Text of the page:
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In Cuba, No Oil, No Reforms—Yet

There were hopes that the reforms Raul Castro’s government enacted last year would herald a new era in Cuban politics, one that welcomed foreign investment in an open economy. No such luck so far.

Joint business ventures between Cuban and foreign companies have foundered as the government has chosen instead to reexamine or cancel existing foreign investments in Cuba:

Four joint ventures controlled by two Canadian trading firms are in the process of being “liquidated”. The top two executives in a British fund, Coral Capital, which says it has invested $75m in Cuba—much of it in the luxurious Saratoga hotel—are being held, although not charged with any offence, on suspicion of corrupt practices. Another target—Max Marambio, a Chilean businessman and friend of Fidel Castro—fled the country after being charged with corruption last year.

There were hints that significant reserves of oil had been discovered offshore, but the first test well examined last week by the Spanish oil company Repsol came up dry. Reports suggest they missed the reservoir, and other tests will be conducted soon. The U.S. Geological Survey estimates that five billion barrels of oil lie under the seabed in Cuba’s waters.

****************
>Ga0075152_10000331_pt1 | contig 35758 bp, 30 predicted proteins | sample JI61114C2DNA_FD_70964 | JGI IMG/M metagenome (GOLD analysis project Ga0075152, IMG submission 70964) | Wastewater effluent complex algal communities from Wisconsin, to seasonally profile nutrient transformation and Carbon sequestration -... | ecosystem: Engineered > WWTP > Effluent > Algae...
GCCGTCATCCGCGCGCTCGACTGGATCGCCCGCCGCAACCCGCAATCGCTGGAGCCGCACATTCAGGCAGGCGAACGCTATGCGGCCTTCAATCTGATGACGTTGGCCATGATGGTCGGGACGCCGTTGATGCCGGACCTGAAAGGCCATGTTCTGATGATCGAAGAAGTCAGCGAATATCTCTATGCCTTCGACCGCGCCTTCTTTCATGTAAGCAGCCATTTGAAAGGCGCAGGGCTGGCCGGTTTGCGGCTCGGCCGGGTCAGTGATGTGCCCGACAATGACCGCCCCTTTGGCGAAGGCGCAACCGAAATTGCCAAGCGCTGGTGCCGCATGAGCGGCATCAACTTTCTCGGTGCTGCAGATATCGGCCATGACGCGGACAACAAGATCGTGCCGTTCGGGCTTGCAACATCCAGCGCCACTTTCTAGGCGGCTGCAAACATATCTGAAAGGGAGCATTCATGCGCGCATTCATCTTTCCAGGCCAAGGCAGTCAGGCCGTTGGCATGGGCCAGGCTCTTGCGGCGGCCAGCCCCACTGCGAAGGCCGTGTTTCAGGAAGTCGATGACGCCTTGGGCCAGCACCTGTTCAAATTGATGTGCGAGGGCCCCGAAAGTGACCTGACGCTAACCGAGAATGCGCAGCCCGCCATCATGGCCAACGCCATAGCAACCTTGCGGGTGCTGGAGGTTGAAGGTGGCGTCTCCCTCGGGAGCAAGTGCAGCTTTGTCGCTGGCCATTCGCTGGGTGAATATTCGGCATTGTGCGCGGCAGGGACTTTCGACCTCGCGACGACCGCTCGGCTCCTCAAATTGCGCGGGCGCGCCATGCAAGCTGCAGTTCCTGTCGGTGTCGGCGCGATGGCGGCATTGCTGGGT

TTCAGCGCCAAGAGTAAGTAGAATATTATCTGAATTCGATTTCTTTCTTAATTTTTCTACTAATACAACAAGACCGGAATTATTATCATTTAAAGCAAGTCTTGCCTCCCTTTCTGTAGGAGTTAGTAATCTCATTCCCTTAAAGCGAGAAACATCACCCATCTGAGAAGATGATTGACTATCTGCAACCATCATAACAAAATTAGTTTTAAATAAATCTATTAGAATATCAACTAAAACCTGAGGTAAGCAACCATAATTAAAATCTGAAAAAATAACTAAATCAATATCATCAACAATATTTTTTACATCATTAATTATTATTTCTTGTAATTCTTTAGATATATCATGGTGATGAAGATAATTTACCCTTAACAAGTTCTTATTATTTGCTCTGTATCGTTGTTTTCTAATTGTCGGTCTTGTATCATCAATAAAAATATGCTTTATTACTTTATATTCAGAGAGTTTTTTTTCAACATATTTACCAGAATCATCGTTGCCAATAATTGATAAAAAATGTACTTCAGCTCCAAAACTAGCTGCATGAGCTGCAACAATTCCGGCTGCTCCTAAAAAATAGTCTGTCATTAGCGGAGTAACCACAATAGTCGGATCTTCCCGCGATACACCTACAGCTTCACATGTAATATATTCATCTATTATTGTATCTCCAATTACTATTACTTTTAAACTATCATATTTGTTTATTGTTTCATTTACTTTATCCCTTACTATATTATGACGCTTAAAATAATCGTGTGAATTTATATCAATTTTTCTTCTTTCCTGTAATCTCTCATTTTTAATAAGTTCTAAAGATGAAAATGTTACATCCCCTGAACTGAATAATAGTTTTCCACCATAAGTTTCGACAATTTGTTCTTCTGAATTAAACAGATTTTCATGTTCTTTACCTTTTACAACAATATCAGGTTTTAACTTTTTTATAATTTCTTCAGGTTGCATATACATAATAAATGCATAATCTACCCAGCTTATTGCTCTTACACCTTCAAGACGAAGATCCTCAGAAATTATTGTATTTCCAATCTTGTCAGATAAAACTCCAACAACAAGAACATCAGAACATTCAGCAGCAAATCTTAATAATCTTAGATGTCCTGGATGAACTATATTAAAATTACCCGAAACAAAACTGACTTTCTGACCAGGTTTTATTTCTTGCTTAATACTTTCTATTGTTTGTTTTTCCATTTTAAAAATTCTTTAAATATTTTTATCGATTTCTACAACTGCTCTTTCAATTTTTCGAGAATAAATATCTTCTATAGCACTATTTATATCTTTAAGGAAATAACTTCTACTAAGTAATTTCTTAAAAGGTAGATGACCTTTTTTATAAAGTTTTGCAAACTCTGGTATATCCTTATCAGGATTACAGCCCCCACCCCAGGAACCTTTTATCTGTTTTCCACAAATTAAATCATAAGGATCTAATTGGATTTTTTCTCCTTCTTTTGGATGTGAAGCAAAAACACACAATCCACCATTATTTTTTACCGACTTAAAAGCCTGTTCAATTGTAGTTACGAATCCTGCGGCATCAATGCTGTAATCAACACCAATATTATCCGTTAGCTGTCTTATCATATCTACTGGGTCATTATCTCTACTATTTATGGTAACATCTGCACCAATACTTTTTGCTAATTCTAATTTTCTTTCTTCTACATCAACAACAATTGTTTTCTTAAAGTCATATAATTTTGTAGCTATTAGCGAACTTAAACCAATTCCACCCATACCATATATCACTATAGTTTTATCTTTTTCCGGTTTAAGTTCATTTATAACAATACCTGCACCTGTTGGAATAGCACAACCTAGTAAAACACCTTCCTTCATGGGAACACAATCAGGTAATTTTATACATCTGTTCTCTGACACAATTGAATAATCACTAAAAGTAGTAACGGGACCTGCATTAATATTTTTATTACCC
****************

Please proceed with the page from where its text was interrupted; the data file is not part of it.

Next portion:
The discovery of significant recoverable reserves could strengthen the government and its interests rather than weaken them. But hindering foreign investment is the surest way the Castros can keep Cuba tied to Venezuela and stuck on the periphery of the modern, global economy.

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  • Walter Sobchak

    I have said before and I will say again, it is time to kick the “Fairplay for Cuba Committee” out of the national policy apparatus. The US must tell the Castro brothers that it is time to retire, and the US must establish a liberal democracy in Cuba.

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